6.  Warfarin for Prevention of Thrombosis Among Long-Term Care Residents with Atrial Fibrillation: Evidence of Continuing Low Use Despite Consideration of Stroke and Bleeding Risk 
Drugs & Aging  2013;30(6):417-428.
The aims of the study were to evaluate usage rates of warfarin in stroke prophylaxis and the association with assessed stages of stroke and bleeding risk in long-term care (LTC) residents with atrial fibrillation (AFib).
A cross-sectional analysis of two LTC databases (the National Nursing Home Survey [NNHS] 2004 and an integrated LTC database: AnalytiCare) was conducted. The study involved LTC facilities across the USA (NNHS) and within 19 states (AnalytiCare). It included LTC residents diagnosed with AFib (International Classification of Diseases, Ninth Revision, Clinical Modification [ICD-9-CM] diagnostic code 427.3X). Consensus guideline algorithms were used to classify residents by stroke risk categories: low (none or 1+ weak stroke risk factors), moderate (1 moderate), high (2+ moderate or 1+ high). Residents were also classified by number of risk factors for bleeding (0–1, 2, 3, 4+). Current use of warfarin was assessed. A logistic regression model predicted odds of warfarin use associated with the stroke and bleeding risk categories.
The NNHS and AnalytiCare databases had 1,454 and 3,757 residents with AFib, respectively. In all, 34 % and 45 % of residents with AFib in each respective database were receiving warfarin. Only 36 % and 45 % of high-stroke-risk residents were receiving warfarin, respectively. In the logistic regression model for the NNHS data, when compared with those residents having none or 1+ weak stroke risk and 0–1 bleeding risk factors, the odds of receiving warfarin increased with stroke risk (odds ratio [OR] = 1.93, p = 0.118 [1 moderate risk factor]; OR = 3.19, p = 0.005 [2+ moderate risk factors]; and OR = 8.18, p ≤ 0.001 [1+ high risk factors]) and decreased with bleeding risk (OR = 0.83, p = 0.366 [2 risk factors]; OR = 0.47, p ≤ 0.001 [3 risk factors]; OR = 0.17, p ≤ 0.001 [4+ risk factors]). A similar directional but more constrained trend was noted for the AnalytiCare data: only 3 and 4+ bleeding risk factors were significant.
The results from two LTC databases suggest that residents with AFib have a high risk of stroke. Warfarin use increased with greater stroke risk and declined with greater bleeding risk; however, only half of those classified as appropriate warfarin candidates were receiving guideline-recommended anticoagulant prophylaxis.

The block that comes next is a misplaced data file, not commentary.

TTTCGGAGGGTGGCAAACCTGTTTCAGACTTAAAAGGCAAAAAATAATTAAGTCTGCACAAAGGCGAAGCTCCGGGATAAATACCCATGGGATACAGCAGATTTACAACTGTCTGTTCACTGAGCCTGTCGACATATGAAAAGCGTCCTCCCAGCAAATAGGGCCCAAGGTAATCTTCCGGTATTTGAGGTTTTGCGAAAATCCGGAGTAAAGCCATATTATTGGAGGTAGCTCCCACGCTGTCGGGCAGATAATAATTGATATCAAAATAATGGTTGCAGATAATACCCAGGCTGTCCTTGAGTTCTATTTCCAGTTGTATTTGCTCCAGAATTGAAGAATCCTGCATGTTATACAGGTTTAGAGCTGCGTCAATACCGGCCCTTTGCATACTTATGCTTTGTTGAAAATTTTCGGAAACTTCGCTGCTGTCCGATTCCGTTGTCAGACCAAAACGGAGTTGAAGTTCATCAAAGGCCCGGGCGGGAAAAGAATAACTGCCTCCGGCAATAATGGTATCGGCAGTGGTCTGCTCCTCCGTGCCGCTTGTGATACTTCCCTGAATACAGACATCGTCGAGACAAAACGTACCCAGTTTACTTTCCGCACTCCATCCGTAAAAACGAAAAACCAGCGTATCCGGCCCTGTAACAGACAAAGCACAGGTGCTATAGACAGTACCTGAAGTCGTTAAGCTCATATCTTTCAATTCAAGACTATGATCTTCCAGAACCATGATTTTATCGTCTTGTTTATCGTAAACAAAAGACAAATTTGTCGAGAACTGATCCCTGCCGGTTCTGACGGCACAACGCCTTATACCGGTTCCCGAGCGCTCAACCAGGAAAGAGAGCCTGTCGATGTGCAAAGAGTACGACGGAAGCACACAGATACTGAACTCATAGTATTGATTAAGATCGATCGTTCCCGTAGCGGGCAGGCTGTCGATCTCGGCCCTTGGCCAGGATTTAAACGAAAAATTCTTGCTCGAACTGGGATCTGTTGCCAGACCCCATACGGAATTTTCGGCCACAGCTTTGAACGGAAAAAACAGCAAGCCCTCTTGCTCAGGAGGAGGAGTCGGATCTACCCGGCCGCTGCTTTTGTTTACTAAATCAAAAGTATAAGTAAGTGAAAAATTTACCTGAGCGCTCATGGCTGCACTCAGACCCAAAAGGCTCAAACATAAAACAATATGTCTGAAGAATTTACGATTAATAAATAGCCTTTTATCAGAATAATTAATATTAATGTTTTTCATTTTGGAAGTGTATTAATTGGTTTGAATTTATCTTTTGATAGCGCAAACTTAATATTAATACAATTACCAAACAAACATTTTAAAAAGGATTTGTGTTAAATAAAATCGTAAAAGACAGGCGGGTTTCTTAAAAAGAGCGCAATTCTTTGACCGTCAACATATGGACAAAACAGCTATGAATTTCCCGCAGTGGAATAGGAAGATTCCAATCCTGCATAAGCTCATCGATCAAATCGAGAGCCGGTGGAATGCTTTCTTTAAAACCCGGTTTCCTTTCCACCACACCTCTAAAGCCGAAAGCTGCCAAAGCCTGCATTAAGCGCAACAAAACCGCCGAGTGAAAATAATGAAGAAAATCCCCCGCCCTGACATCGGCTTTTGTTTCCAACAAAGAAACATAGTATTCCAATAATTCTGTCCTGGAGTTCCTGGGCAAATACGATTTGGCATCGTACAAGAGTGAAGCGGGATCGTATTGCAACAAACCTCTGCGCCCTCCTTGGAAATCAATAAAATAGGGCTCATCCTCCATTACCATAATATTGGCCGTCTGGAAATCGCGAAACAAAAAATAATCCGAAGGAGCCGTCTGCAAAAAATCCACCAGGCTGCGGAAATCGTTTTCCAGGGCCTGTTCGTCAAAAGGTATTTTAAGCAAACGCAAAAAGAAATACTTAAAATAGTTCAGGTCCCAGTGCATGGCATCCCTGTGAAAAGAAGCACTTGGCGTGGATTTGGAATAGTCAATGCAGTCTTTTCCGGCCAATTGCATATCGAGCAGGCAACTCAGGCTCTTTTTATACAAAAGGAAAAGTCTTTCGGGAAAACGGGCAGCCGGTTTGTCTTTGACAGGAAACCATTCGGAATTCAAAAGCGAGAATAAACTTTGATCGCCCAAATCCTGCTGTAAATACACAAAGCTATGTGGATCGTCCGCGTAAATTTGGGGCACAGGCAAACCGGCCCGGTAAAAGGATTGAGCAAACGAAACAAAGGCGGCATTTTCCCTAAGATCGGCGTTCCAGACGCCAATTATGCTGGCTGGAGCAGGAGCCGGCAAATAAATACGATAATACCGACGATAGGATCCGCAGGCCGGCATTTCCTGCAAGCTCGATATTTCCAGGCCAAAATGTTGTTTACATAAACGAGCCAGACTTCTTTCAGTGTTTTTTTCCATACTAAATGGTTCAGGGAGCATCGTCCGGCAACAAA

PMCID: PMC3663250  PMID: 23456440
7.  Anticoagulant Use for Prevention of Stroke in a Commercial Population with Atrial Fibrillation 
American Health & Drug Benefits  2012;5(5):291-298.
Atrial fibrillation (AF) is the most common sustained cardiac arrhythmia, and patients with AF are at an increased risk for stroke. Thromboprophylaxis with vitamin K antagonists reduces the annual incidence of stroke by approximately 60%, but appropriate thromboprophylaxis is prescribed for only approximately 50% of eligible patients. Health plans may help to improve quality of care for patients with AF by analyzing claims data for care improvement opportunities.
To analyze pharmacy and medical claims data from a large integrated commercial database to determine the risk for stroke and the appropriateness of anticoagulant use based on guideline recommendations for patients with AF.
This descriptive, retrospective claims data analysis used the Anticoagulant Quality Improvement Analyzer software, which was designed to analyze health plan data. The data for this study were obtained from a 10% randomly selected sample from the PharMetrics Integrated Database. This 10% sample resulted in almost 26,000 patients with AF who met the inclusion criteria for this study. Patients with a new or existing diagnosis of AF between July 2008 and June 2010 who were aged ≥18 years were included in this analysis. The follow-up period was 1 year. Demographics, stroke risk level (CHADS2 and CHA2DS2-VASc scores), anticoagulant use, and inpatient stroke hospitalizations were analyzed through the analyzer software.